• Speed of data creation, collection and sharing: Speed is the rate at which data flows. That is, how often it is generated, captured, and shared.
    With new technologies, data is being generated ever faster and in much shorter periods of time. Companies are forced to collect and share it in real time, but the cycle of generating new data changes very quickly, making information quickly obsolete.
  • Variety of information: The types of data and its sources are becoming increasingly diverse, removing the neat, easy-to-consume structures of traditional data. These new data types include a wide variety of content: geolocation, connections, measurements, processes, flows, social networks, text, web, images, videos, emails, books, tweets, audio recordings…
    Because of this diversity, which removes structure, the integration of data into spreadsheets or database applications is increasingly complex or impossible.

Cities’ data management:

The management of data flows sometimes escapes political power to the benefit of digital operators. The possession of this mass of data therefore calls into question the historical legitimacy of the local authority over its territory, blurs the limits of the private and the public, and disrupts the rules of the city’s economy and governance.

To avoid abuses, in France, Article 17 of Law No. 2016/1321 of 7 October 2016 for a Digital Republic provides a framework for data from public service delegations. From now on, when a public body – such as a local authority – chooses to delegate the management of a public service (water, waste, transport, etc.) to a company, it can require the company to provide it with details of the data collected in this context.

On the other hand, the European regulation on the protection of personal data adopted on 27 April 2017 provides for the compulsory appointment of a personal data protection officer (DPO) within public bodies, responsible for ensuring the implementation of personal data protection provisions.

How does this apply to the field?

An Italian example:

Data are now at the center of the projects. So, when you don’t have control of the data, an IoT project can run into some difficulties for the integrator in charge of it.

Axians has seen how difficult it is not to control the flow of data, to be totally dependent on the sensor provider and the data collection platform, without being able to intervene to provide quick and efficient support to the end customer. An Italian Axians team decided to start building their IoT platform from the open source ‘Thingsboard’ system. The main objectives were to be able to manage the sensors remotely and to have a real time visualization of the data. This is the basis to deploy a Smart City system.

They evaluated and fully customized it to build the Axians Xsona platform, which perfectly meets the needs of IoT solutions, such as the following use cases:

  • Swimming pool managing solution: the customer needed a single portal to monitor the number of people, the energy meter, the pH and the water meter consumption.
  • Facilities management using BIM (Building Information Model) software: The customer wanted to monitor access to the restrooms and canteen to improve cleaning. He also wanted the sensor to be wireless and battery powered. In this case, Axians deployed a LoraWAN network and Xsona platform, used as middleware to inject data into the BIM.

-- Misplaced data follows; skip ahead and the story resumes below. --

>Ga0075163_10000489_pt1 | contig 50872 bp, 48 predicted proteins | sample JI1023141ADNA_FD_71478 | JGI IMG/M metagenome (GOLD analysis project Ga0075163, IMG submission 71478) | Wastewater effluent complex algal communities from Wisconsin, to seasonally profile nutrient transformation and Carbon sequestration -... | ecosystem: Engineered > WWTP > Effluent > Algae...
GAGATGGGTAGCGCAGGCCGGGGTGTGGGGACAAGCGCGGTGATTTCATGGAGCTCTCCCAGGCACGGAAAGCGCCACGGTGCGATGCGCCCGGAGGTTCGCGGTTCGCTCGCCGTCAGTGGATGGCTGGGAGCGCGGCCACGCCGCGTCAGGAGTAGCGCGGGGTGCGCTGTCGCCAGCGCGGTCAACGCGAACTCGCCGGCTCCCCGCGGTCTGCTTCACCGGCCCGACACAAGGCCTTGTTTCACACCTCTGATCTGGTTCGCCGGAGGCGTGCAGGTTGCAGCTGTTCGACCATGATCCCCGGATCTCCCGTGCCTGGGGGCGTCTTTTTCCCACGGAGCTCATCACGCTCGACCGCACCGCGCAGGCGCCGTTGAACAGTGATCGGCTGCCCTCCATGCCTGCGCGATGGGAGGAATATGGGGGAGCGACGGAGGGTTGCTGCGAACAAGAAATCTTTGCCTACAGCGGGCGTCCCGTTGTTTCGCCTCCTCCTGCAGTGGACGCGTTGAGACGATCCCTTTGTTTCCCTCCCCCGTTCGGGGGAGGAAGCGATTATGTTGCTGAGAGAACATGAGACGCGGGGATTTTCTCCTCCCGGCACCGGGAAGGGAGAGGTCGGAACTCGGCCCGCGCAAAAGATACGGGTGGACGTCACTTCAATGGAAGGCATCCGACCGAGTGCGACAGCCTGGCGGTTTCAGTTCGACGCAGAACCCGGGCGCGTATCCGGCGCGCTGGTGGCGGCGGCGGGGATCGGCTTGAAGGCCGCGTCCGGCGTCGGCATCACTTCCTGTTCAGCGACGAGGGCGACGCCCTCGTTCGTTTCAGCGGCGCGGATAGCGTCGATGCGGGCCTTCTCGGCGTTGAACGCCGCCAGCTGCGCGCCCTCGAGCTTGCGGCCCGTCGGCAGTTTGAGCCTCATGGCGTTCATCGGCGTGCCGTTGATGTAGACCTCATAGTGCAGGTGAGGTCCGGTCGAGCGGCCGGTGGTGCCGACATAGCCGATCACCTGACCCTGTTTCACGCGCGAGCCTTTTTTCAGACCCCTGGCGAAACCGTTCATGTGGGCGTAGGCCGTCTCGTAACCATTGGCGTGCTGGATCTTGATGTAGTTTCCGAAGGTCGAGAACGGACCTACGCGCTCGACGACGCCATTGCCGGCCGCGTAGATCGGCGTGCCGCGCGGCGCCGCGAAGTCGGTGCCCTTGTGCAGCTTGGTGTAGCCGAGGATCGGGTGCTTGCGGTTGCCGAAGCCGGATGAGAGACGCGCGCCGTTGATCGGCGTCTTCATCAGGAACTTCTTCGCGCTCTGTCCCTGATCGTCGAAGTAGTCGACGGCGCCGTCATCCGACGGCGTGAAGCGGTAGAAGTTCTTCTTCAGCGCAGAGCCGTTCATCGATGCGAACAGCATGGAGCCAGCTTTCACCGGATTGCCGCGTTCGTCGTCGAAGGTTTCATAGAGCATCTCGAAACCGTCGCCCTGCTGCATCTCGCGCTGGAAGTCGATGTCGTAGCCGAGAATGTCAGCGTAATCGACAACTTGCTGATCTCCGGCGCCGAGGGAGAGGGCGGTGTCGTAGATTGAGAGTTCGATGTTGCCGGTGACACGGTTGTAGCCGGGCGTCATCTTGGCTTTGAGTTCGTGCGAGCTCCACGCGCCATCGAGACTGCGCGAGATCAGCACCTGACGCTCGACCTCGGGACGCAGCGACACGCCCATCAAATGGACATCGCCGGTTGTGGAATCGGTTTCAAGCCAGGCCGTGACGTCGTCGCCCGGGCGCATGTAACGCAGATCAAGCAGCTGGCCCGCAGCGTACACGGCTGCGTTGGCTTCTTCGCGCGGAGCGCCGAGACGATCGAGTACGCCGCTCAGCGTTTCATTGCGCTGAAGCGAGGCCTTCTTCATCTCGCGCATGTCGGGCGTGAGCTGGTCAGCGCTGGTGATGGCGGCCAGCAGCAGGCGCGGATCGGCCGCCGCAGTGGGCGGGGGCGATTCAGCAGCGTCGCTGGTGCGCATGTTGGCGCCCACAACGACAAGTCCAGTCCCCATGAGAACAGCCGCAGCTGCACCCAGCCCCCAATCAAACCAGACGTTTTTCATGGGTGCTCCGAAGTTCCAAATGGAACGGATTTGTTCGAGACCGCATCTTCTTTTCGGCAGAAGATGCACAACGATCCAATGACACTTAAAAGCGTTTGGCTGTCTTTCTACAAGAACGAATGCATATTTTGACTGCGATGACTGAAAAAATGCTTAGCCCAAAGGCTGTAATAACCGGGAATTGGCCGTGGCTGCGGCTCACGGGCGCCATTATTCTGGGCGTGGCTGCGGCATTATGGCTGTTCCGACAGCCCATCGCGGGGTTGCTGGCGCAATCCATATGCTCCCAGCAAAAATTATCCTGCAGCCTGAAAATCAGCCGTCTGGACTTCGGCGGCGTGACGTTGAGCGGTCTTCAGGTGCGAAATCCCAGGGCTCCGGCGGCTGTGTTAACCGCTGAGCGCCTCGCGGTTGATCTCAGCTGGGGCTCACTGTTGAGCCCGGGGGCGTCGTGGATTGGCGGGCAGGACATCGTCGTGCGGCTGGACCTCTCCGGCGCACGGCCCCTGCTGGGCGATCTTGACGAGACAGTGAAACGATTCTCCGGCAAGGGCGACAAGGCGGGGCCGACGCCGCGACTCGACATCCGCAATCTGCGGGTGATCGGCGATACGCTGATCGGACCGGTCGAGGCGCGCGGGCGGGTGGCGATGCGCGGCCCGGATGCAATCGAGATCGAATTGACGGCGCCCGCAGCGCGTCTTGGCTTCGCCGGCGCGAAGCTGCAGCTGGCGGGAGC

• Automation to open solenoid valves for irrigation: the customer wanted to monitor soil temperature and moisture. In this case, Axians mainly delivered the onsite platform (at the customer’s request) that collects the data from the LoraWAN soil moisture sensors and sends it to the Schneider BMS software.

Without this type of platform before, it would have been impossible to offer an end-to-end solution to these customers. The creation of the platform has opened many cases and requests from our customers, which confirms the great potential.

Systems have long been deployed based on the needs of city agencies. The result is a large number of different enterprise applications that are independent of each other, and cities are now faced with many issues such as:

  • Data sharing
  • Many interfaces to manage
  • The cost of all maintenance

The main challenge is to find a centralized solution where only one actor is the owner of the whole system and therefore is able to be fully responsive and agile.

For several years, improvement of the data analyses tools has enabled the local authorities to upgrade the services to a higher level. Data processing tools are very powerful today and it will continue to progress. Business intelligence contributes a lot to the companies’ capacity to decide and anticipate the future. The broad debate around data is wide, many notions are to be considered to understand the wide spectrum of implication of the latter such as cybersecurity, artificial intelligence, data analytics and so on.

Humans may become overloaded with the number of decisions they have to make. As SmartCity develops, the number of results to analyze and therefore the number of choices to make is exponential. The objective is to automate part of these decisions via automated platforms, which is hyper automation.